Only in the experience of the death of a loved one do we understand our own mortality. As a consequence, death is always there, always around us, without happening to us. The loved one who died is gone and leaves a void not to be filled. And that is what makes it so hard for us.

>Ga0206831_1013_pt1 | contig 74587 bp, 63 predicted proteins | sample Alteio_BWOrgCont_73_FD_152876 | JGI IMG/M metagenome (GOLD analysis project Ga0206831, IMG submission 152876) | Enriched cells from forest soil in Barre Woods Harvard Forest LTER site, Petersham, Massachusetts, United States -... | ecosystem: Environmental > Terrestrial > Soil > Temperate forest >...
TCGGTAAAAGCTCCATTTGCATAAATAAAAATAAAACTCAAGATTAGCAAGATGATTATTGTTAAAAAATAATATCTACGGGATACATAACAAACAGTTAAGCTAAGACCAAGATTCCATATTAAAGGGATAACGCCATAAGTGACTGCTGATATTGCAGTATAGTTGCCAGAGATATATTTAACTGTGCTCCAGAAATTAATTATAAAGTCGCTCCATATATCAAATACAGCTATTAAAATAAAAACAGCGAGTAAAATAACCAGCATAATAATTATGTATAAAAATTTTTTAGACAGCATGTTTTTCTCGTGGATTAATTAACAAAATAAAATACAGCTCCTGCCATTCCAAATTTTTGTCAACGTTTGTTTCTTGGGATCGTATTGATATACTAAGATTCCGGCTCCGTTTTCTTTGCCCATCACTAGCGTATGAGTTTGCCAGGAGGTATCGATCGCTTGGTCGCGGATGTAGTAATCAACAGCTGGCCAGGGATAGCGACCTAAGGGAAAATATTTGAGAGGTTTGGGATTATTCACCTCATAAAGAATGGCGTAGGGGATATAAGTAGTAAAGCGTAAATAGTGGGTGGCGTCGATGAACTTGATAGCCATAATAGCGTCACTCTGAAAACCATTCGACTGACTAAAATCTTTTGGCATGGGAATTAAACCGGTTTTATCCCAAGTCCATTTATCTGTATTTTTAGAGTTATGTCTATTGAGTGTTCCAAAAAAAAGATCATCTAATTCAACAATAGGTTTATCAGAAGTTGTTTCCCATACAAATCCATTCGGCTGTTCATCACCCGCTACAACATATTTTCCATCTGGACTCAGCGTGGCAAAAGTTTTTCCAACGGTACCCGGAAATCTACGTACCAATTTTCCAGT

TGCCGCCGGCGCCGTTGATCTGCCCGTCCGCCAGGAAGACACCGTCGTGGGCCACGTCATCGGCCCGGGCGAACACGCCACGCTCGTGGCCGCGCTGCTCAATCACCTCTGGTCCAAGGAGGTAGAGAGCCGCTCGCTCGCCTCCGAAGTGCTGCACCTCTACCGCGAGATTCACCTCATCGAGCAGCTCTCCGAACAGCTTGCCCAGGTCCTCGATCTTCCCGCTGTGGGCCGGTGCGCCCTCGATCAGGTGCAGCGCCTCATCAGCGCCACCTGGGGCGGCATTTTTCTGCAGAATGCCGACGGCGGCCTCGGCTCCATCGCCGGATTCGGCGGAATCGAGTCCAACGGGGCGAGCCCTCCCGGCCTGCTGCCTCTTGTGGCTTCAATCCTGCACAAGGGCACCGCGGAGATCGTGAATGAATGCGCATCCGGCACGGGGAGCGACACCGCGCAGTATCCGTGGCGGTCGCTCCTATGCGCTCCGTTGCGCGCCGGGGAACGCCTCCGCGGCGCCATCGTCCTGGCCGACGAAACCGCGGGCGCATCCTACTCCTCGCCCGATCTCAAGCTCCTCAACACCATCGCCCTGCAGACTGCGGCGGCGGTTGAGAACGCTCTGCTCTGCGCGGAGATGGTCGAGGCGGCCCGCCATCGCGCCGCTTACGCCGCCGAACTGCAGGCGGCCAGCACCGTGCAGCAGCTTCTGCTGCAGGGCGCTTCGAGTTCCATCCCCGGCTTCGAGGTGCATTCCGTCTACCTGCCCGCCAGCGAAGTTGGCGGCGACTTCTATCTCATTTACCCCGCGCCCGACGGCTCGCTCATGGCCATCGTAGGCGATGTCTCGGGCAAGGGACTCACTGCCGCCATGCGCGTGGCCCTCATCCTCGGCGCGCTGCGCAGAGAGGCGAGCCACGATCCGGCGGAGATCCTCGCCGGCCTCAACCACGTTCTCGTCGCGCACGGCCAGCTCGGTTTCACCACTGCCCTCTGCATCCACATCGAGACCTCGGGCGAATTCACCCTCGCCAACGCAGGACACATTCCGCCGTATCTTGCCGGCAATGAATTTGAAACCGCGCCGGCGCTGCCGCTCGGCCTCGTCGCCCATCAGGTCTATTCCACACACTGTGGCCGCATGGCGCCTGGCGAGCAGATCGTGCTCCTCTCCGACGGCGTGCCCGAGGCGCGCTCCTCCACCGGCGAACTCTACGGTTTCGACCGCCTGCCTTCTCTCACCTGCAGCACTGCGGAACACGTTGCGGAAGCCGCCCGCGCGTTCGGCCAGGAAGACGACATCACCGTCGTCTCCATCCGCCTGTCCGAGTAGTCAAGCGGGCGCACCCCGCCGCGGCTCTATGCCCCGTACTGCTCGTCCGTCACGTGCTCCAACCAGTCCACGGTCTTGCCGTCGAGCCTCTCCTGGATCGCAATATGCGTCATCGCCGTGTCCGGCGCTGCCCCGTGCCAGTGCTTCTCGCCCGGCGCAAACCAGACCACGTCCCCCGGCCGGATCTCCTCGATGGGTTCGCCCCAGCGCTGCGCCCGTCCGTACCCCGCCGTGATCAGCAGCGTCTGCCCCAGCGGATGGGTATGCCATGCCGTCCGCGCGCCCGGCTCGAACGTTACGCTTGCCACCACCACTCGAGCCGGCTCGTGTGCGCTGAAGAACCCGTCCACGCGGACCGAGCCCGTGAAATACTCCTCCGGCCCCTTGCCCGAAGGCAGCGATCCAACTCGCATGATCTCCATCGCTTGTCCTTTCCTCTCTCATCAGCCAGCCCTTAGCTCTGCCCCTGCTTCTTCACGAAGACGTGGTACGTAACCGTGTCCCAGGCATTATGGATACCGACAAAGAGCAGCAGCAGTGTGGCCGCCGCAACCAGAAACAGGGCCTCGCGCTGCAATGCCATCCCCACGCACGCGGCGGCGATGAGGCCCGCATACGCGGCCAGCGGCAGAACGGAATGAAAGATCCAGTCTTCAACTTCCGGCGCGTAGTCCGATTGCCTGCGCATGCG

With the various characters as its agents, the game studio employs the two basic contrary schools of thought in the philosophical field. Since the time of the ancient Greek philosophers there was dispute about what happens when we die. On the one side stood the school of monistic anthropology (monism) and the dualistic anthropology (dualism). Monism states that body and soul are one single substance, the human organism, so death is final and there is no afterlife. Dualism on the other hand proclaims that body and soul are separate entities and if the body dies, the soul persists. As philosophy is not a question of belief (like religion) but of rational argumentation, it can be critically assessed. Furthermore, philosophy looks at the question “what is death?” and asks further: is it something good, evil, or neither? The idea that death is something bad has been rejected by philosophers very early on. Plato is one of the representatives of dualism and death being something good–but only if you’ve lived your life in a “good” way. So when you die, your soul goes to a place of solace, peace, and serenity. We find that idea embodied in the priest Jeremy. Another school of thought is Epicurus, who considered the fear of death to be useless and unreasonable. Being a follower of the monistic idea, he proclaimed that we can only judge a thing good or evil if we somehow experience it ourselves. Since nobody can experience death before dying, it is neither good nor evil. Death doesn’t concern us, because once we are dead we can’t feel anything anymore. The English philosopher David Hume continues this approach in the 18th century in his essay “Of the immortality of the Soul.”